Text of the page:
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## Sum over unique rows in expression

Hi all,

I want to calculate the percentage of stock that is obsolete in a gauge chart. I have two tables, one with the stock levels and one with sales.

The stock table looks as follows:

product  stock    obsolete

A           300       YES

B           200        NO

C           200        NO

D           300        NO

I also have the following sales table:

product   sold

B           20

B           30

B           45

C           10

C           100

D           150

When I now calculate the sum in a graph expression, it contains many duplicates, I presume that this is the case due to Qlikview making the one-to-many relation between these tables (as expected in the rest of the dashboard, but not what I want here..).

The result here should be the sum of obsolete stock, divided by the total stock. In this case: 300/(300+200+200+300) = 30%.

I have been messing around with aggregate, total, distinct, sum, min, but I cannot seem to get it right..

Could anybody help me or point me in the right direction?

Florian

1 Solution

Accepted Solutions
MVP

I would suggest you remove the synthetic keys as it will make your data model easier to understand and test. With the synethic keys removed you will be able to preview the tables correctly and see if the data associations are correct.

10 Replies

Try sum({<obsolete={'YES'}>}stock)/sum({1}total stock)

talk is cheap, supply exceeds demand
Not applicable
Author

Thanks, this works! This was a simplified example of something that I was actually trying to achieve, in which it does not work yet. So I probably have to look at the structure of the data there. sum({1}total stock) returns a value that is way too high there..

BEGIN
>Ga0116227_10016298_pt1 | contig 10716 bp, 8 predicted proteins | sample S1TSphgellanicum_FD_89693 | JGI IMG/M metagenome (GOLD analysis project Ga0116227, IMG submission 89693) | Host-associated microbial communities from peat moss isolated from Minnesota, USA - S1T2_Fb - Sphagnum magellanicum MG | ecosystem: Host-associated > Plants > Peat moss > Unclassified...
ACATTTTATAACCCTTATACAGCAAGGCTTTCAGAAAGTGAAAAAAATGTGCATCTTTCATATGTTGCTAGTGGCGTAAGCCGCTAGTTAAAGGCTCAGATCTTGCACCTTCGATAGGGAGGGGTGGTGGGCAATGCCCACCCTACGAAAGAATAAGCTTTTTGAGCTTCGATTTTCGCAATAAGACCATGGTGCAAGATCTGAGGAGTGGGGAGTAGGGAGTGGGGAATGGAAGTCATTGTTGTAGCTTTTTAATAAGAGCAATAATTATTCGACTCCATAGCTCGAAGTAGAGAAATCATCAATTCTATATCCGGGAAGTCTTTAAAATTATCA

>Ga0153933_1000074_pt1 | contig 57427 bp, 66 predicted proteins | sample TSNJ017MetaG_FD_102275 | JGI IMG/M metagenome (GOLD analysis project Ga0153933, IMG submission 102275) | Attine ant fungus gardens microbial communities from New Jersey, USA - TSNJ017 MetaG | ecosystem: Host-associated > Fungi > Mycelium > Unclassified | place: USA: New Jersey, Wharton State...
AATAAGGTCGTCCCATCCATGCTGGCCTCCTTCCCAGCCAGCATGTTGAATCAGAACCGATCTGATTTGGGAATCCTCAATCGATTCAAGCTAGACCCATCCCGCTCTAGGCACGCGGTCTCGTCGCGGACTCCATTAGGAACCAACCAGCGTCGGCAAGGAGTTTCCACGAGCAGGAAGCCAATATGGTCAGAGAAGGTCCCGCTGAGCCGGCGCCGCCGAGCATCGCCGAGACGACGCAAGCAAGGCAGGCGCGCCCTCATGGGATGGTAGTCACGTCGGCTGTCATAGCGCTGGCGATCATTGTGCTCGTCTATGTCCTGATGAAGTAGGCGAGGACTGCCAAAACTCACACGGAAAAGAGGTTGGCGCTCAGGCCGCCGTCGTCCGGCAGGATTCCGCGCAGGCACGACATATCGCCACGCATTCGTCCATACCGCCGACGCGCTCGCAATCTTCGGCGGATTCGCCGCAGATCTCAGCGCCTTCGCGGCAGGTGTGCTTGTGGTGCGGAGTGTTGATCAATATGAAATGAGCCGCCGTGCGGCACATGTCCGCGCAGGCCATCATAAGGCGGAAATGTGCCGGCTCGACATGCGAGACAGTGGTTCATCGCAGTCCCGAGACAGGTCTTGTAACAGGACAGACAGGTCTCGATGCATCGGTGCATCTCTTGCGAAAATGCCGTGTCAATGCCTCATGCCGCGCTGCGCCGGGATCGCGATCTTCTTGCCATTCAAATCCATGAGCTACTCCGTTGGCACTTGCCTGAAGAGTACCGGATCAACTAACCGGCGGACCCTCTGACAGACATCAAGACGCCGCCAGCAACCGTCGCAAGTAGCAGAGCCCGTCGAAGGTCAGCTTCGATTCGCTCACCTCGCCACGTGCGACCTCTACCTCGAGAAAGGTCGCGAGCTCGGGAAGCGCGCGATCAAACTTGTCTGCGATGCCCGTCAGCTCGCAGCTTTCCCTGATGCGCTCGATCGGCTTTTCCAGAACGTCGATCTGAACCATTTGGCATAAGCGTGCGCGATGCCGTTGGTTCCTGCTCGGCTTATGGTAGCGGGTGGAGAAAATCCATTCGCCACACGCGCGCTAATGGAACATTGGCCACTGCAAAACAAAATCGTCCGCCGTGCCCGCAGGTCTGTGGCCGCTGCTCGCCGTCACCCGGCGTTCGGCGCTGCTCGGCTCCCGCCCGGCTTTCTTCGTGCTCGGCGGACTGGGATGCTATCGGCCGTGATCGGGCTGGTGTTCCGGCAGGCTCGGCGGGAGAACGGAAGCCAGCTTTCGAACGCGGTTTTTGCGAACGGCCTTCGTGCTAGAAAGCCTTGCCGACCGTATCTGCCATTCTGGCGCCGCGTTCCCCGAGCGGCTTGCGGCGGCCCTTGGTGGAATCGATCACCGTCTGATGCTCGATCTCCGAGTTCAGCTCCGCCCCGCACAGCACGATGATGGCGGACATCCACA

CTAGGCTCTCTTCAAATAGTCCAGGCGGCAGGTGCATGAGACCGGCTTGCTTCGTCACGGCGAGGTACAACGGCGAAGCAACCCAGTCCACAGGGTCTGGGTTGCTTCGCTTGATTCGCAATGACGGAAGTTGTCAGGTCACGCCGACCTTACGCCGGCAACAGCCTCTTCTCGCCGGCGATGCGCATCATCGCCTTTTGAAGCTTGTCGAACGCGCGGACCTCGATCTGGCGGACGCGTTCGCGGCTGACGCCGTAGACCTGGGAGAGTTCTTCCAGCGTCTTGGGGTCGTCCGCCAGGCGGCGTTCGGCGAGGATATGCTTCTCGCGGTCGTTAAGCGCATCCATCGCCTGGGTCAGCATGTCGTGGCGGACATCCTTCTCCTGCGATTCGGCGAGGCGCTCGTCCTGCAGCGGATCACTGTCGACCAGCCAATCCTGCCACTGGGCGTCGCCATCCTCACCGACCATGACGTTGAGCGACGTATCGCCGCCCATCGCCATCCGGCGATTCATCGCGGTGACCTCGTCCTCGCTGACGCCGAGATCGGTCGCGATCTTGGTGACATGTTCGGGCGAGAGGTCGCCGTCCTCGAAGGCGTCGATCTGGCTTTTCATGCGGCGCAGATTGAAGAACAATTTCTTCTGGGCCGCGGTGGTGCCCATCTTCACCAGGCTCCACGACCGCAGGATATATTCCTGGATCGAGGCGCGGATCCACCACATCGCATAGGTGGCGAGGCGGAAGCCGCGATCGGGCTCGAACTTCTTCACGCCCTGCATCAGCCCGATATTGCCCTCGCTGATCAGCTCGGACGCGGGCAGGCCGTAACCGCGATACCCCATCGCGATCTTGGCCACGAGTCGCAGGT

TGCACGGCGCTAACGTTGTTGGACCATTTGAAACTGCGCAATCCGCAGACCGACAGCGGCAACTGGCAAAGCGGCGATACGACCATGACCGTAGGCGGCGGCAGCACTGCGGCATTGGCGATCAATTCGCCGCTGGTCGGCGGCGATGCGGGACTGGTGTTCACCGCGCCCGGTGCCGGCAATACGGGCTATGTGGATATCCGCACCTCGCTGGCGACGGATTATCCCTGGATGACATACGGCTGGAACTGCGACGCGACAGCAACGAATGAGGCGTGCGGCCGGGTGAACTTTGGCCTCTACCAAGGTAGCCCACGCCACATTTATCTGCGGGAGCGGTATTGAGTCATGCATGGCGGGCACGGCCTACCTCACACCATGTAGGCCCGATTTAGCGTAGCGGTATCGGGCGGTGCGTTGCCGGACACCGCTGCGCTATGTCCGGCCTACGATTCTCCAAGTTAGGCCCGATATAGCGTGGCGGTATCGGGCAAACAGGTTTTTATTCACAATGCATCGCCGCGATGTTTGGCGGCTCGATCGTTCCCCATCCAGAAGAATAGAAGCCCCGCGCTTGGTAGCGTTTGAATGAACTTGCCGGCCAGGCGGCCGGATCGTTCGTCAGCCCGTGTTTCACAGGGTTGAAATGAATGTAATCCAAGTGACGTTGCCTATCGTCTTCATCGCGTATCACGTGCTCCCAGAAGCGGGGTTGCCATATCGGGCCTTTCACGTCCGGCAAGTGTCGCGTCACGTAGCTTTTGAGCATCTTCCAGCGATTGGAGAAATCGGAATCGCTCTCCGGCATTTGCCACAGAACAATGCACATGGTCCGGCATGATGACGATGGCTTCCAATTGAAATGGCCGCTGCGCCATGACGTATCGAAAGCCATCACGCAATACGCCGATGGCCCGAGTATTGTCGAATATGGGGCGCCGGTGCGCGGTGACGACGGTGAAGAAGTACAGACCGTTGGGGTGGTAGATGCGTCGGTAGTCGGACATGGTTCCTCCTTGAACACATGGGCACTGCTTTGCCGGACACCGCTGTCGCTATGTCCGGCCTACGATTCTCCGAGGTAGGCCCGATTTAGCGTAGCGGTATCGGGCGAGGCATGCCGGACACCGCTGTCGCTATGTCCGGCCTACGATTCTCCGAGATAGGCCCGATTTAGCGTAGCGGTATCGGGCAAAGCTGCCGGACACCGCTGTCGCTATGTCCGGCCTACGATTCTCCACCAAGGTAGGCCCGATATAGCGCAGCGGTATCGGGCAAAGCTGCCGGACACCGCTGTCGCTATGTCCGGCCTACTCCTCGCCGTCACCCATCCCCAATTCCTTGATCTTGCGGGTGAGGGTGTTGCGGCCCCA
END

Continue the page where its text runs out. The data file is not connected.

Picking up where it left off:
MVP

Using the {1} set will mean that all data selections are ignored, which is why you are seeing a high figure.

Try this, so the same selection apply to both expressions.

sum({<obsolete={'YES'}>}stock) / sum(total stock)

The {1} makes the expression ignore all selections. If that's not what you need then try removing it.

talk is cheap, supply exceeds demand
Not applicable
Author

Thanks again for your suggestions, but I think I am doing something more fundamental wrong. Both sum({1}total stock) and sum(total stock) return a value that is about 320 times as high as the total stock actually is. Exporting the table (product, stock) to excel shows that the sum should be around 50.000, while the sum({1}total stock)  returns something like 13.000.000.

MVP

What do you get from this expression?

sum({<obsolete={'YES'}>}stock) / sum(stock)

Not applicable
Author

Just sum(stock) gives a value of about 20.000, which is too low. I have attached my data structure, maybe that gives you an idea of why these strange values are returned? If I create a table of 'newFinal', I get exactly the information I expect, and the total of the stock column is about 50.000 there, which is the value it should be.

Also, by making a selection, the value for sum(stock) can actually become higher?

MVP

I would suggest you remove the synthetic keys as it will make your data model easier to understand and test. With the synethic keys removed you will be able to preview the tables correctly and see if the data associations are correct.

Not applicable
Author

Thanks for this tip! I managed to find the mistake in my document. I forgot to add 'distinct' to a load, where I should have added it. This caused some combinations to show up more than once in a table, but not in the table box.

Thanks to you both for the help.

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